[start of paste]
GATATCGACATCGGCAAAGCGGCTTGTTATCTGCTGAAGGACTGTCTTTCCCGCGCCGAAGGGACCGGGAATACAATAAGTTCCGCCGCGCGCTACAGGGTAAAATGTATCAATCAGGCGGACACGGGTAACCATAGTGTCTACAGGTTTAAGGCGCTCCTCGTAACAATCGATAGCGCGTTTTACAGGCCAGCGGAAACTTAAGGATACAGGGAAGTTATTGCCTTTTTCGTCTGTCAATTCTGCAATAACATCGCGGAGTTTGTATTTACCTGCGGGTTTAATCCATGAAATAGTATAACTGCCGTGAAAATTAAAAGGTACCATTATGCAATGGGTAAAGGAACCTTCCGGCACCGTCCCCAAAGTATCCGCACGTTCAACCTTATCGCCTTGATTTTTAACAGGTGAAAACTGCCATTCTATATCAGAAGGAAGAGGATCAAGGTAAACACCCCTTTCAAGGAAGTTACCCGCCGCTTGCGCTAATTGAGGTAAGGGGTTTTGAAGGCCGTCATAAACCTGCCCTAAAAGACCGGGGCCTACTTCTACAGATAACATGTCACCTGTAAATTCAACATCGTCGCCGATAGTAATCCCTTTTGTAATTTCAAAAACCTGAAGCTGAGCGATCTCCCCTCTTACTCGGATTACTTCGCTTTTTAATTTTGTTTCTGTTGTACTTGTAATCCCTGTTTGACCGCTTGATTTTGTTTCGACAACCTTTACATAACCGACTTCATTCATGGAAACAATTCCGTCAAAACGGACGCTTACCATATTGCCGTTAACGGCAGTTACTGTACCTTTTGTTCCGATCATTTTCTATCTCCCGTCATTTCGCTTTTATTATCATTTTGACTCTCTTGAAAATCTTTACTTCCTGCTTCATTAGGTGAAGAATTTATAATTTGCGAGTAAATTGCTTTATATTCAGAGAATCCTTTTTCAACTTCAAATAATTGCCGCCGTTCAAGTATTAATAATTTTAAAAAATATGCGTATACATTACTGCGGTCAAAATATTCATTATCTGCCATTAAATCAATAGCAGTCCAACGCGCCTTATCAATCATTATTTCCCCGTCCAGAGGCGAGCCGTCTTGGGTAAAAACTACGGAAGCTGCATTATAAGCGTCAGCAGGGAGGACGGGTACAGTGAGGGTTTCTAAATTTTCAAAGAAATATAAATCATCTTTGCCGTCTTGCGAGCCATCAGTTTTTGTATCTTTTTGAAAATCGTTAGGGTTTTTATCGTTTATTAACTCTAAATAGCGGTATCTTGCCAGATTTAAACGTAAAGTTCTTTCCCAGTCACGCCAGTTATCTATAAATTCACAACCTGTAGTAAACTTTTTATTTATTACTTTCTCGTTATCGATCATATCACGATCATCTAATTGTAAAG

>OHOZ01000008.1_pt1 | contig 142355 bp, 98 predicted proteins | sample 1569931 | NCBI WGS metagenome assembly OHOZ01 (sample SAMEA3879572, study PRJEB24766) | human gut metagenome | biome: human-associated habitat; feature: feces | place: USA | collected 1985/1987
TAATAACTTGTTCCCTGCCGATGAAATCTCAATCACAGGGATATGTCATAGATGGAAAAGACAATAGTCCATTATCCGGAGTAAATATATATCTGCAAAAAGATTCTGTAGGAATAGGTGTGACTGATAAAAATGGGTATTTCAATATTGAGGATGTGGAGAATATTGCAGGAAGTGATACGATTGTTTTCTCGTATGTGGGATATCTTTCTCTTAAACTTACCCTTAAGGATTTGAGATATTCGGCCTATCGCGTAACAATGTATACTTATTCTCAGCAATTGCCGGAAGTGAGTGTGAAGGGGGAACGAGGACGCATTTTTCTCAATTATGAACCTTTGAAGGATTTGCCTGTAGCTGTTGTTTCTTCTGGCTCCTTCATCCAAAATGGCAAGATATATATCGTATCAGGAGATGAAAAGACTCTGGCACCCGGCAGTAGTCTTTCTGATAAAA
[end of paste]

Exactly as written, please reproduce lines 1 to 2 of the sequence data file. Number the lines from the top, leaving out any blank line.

GATATCGACATCGGCAAAGCGGCTTGTTATCTGCTGAAGGACTGTCTTTCCCGCGCCGAAGGGACCGGGAATACAATAAGTTCCGCCGCGCGCTACAGGGTAAAATGTATCAATCAGGCGGACACGGGTAACCATAGTGTCTACAGGTTTAAGGCGCTCCTCGTAACAATCGATAGCGCGTTTTACAGGCCAGCGGAAACTTAAGGATACAGGGAAGTTATTGCCTTTTTCGTCTGTCAATTCTGCAATAACATCGCGGAGTTTGTATTTACCTGCGGGTTTAATCCATGAAATAGTATAACTGCCGTGAAAATTAAAAGGTACCATTATGCAATGGGTAAAGGAACCTTCCGGCACCGTCCCCAAAGTATCCGCACGTTCAACCTTATCGCCTTGATTTTTAACAGGTGAAAACTGCCATTCTATATCAGAAGGAAGAGGATCAAGGTAAACACCCCTTTCAAGGAAGTTACCCGCCGCTTGCGCTAATTGAGGTAAGGGGTTTTGAAGGCCGTCATAAACCTGCCCTAAAAGACCGGGGCCTACTTCTACAGATAACATGTCACCTGTAAATTCAACATCGTCGCCGATAGTAATCCCTTTTGTAATTTCAAAAACCTGAAGCTGAGCGATCTCCCCTCTTACTCGGATTACTTCGCTTTTTAATTTTGTTTCTGTTGTACTTGTAATCCCTGTTTGACCGCTTGATTTTGTTTCGACAACCTTTACATAACCGACTTCATTCATGGAAACAATTCCGTCAAAACGGACGCTTACCATATTGCCGTTAACGGCAGTTACTGTACCTTTTGTTCCGATCATTTTCTATCTCCCGTCATTTCGCTTTTATTATCATTTTGACTCTCTTGAAAATCTTTACTTCCTGCTTCATTAGGTGAAGAATTTATAATTTGCGAGTAAATTGCTTTATATTCAGAGAATCCTTTTTCAACTTCAAATAATTGCCGCCGTTCAAGTATTAATAATTTTAAAAAATATGCGTATACATTACTGCGGTCAAAATATTCATTATCTGCCATTAAATCAATAGCAGTCCAACGCGCCTTATCAATCATTATTTCCCCGTCCAGAGGCGAGCCGTCTTGGGTAAAAACTACGGAAGCTGCATTATAAGCGTCAGCAGGGAGGACGGGTACAGTGAGGGTTTCTAAATTTTCAAAGAAATATAAATCATCTTTGCCGTCTTGCGAGCCATCAGTTTTTGTATCTTTTTGAAAATCGTTAGGGTTTTTATCGTTTATTAACTCTAAATAGCGGTATCTTGCCAGATTTAAACGTAAAGTTCTTTCCCAGTCACGCCAGTTATCTATAAATTCACAACCTGTAGTAAACTTTTTATTTATTACTTTCTCGTTATCGATCATATCACGATCATCTAATTGTAAAG

>OHOZ01000008.1_pt1 | contig 142355 bp, 98 predicted proteins | sample 1569931 | NCBI WGS metagenome assembly OHOZ01 (sample SAMEA3879572, study PRJEB24766) | human gut metagenome | biome: human-associated habitat; feature: feces | place: USA | collected 1985/1987